In March 2017, we held a study day for medical professionals from over 25 units in the UK. Six of these units now have the resources to open Rainbow Clinics where they are.
The Lupus in Pregnancy (LIPs) Clinic
As part of the Manchester suite of clinics, Tommy’s is supporting this specialist clinic run by Dr Clare Towers. The clinic helps women with the autoimmune disorder Systemic Lupus Erythematous, and related diseases. These increase the risk of problems such as pre-eclampsia, premature birth and growth restriction. Tommy’s supports the clinic through access to our research midwives.
The Manchester Antenatal Vascular Service (MAViS)
Run by Jenny Myers at St. Mary’s hospital in Manchester, this clinic gives extra monitoring and pregnancy care to women with a history of high blood pressure, and those at risk of related complications. MAViS is currently home to exciting research funded by the National Institute for Health Research. Tommy’s supports the clinic through access to our research midwives.
Tommy's Metabolic Antenatal Clinic
In 2008, Tommy’s funded a specialist clinic to help women with severe obesity to have safe and healthy pregnancies. The Metabolic Antenatal Clinic is home to specialists in pregnancy care and diabetes, as well as midwives and a specialist dietician. It is constantly growing, and now provides care to 25-30 women every week. Last year, women attending the Tommy’s clinic were an astounding eight times less likely to have a stillbirth than women attending clinics not specialised in helping obese women.
The care provided in the clinic includes frequent check-ups of mothers and babies, as well as personalised advice about healthy eating. We also educate women about the risks involved in obese pregnancy.
Read more about the Metabolic Antenatal Clinic
Obese women have a higher risk of complications during pregnancy including gestational diabetes and high blood pressure. Currently in England around half of all women of childbearing age are either overweight or obese. The role of clinics like this is crucial in helping women who face these risks, to give their babies the best chance at health in both the short and long term.
As well as lowering the rate of stillbirth, women attending the clinic were also less likely to have a baby with a low birth weight, and more likely to have their blood sugar tested. Blood sugar testing is important to check whether expecting mothers have diabetes – the earlier we know, the more we can do to make sure mother and baby stay healthy.
The clinic is an example of clinical excellence both nationally and internationally. It provides what we believe to be the optimal clinical care for obese pregnant women. This year, it has been visited by doctors from as far as India and Australia who want to learn how the clinic is helping lower the risks of obese pregnancy.
Throughout 2017, the clinic has been looking at the risks of obese women developing type 2 diabetes after giving birth. From studying a database of 858 women with a BMI of 40 or more, we found that having gestational diabetes results in a sevenfold increase in the rate that type 2 diabetes develops.Hide details
Tommy's Lothian Preterm Birth Clinic
The success of our metabolic antenatal clinic prompted us to open our new Preterm Birth Clinic in October 2016; the first of its kind in Scotland.
The aim of the clinic is to continue Tommy’s work in reducing preterm birth rates and late miscarriage rates, to improve the quality of care for women and to develop our expertise in managing complex cases.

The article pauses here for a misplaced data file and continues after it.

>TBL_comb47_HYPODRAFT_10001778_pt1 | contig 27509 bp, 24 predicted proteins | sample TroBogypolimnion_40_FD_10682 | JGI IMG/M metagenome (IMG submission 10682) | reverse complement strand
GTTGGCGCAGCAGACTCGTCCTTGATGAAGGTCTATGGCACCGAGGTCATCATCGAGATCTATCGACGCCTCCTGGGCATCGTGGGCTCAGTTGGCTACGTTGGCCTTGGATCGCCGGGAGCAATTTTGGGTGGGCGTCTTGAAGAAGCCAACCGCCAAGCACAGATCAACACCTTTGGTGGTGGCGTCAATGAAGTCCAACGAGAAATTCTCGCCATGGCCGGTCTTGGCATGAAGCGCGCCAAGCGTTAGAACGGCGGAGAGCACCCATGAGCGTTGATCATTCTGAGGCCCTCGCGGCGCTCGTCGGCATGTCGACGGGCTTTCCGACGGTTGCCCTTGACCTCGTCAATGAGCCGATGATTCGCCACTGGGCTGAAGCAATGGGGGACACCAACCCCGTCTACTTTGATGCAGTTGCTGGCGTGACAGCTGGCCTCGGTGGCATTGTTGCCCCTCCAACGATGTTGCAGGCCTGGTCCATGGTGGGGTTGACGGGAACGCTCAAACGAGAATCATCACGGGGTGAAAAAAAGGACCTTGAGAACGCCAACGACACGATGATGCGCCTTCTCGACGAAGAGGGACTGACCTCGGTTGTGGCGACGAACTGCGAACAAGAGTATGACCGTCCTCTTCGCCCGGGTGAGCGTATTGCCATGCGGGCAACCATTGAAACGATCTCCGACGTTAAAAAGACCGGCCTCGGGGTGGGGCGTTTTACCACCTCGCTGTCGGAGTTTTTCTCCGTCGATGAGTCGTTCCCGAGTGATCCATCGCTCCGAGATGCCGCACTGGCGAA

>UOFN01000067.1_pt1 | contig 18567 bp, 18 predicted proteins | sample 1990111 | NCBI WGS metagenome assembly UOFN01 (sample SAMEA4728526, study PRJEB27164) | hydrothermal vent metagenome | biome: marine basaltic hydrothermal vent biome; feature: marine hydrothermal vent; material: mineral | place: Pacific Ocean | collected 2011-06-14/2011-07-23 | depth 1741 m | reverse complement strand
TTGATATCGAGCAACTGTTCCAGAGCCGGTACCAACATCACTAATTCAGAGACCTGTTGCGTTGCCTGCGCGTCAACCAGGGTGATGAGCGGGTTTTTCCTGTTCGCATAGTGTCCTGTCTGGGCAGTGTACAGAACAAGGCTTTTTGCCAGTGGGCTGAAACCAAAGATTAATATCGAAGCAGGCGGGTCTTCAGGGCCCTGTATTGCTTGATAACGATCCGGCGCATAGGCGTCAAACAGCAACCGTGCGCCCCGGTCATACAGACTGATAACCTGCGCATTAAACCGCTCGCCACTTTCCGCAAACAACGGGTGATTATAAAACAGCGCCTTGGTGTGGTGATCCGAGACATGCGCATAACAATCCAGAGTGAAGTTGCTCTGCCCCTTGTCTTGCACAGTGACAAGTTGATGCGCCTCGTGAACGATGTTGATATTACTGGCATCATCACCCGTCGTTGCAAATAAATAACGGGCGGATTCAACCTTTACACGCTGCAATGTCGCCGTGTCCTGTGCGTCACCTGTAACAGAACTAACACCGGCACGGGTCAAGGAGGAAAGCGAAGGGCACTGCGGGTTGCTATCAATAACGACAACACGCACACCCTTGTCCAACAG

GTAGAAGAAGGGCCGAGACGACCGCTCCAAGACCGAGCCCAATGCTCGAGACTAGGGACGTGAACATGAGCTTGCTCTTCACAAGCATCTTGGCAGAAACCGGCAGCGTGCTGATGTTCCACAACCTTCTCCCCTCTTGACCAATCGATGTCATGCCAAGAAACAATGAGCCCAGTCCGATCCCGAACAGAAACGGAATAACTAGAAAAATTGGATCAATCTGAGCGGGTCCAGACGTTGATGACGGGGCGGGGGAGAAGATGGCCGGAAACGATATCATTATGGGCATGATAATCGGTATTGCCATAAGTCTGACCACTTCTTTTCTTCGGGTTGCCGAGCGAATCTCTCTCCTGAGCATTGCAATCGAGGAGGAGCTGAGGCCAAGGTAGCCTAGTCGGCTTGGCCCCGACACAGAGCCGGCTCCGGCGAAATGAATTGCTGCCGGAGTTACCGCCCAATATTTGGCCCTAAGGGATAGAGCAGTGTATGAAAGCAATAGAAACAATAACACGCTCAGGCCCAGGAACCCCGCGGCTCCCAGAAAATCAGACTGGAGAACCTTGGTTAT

Read more about the Lothian Preterm Birth Clinic
We know that continuity of care is so important. Women in Lothian are now able to attend a clinic where they can have investigations, treatment and ongoing support within the same setting.
At the moment we see women at the highest risk of preterm birth. We offer assessment and individualised treatment, and well as ongoing support and counselling. Women at the highest risk of preterm birth or late miscarriage (a miscarriage that happens after 14 weeks of pregnancy) can have treatment to prevent pregnancy loss and preterm birth, personalised to their preferences.
In our first year, we have had in excess of 100 referrals and 49 deliveries. We’re pleased to report that 45 women have participated in our research studies.
Miscarriage is the most common complication of pregnancy: one in four women experience at least one miscarriage during their lifetime. The work of Tommy’s National Centre for Miscarriage Research is therefore personally relevant to millions of families across the UK and beyond.
Tommy’s National Centre for Miscarriage Research spans three universities and four hospitals, all with a passion for better understanding miscarriage and improving the lives of those who experience early pregnancy loss.
Our aim is to make a significant reduction in preventable miscarriages in the UK, especially among couples with a history of recurrent miscarriages. Every year we care for 24,000 couples with early pregnancy complications. We aim to make a difference by finding answers for these families.
Our clinics are based in:
- Birmingham Women’s Hospital
- University Hospital Coventry and Warwickshire
- St. Mary’s Hospital London
- Queen Charlotte’s and Chelsea Hospital London
The Lupus in Pregnancy (LIPS) Clinic is part of the Tommy's Research Centre at St Mary's Hospital. This specialist antenatal clinic is for pregnant women with Lupus Spectrum disorders and connective tissue disorders.
The Manchester VELOCITY Clinic is part of the Tommy's Research Centre at St Mary's Hospital. The clinic provides multidisciplinary care for women who have type 1 or type 2 diabetes.
The Manchester Antenatal Vascular Service (MAViS) is part of the Tommy's Research Centre at St Mary's Hospital. The clinic supports women who have a high risk of hypertension in pregnancy, by monitoring women closely, giving them extra scans and specialist support.
The Rainbow Clinic is part of the Tommy's Research Centre at St Mary's Hospital in Manchester. It provides specialist care for women who have suffered a previous stillbirth or neonatal death.
The Manchester Placenta Clinic is part of the Tommy's Research Centre at St Mary's Hospital. The clinic aims to improve the care of pregnant women who have, or are at risk of having, babies with fetal growth restriction.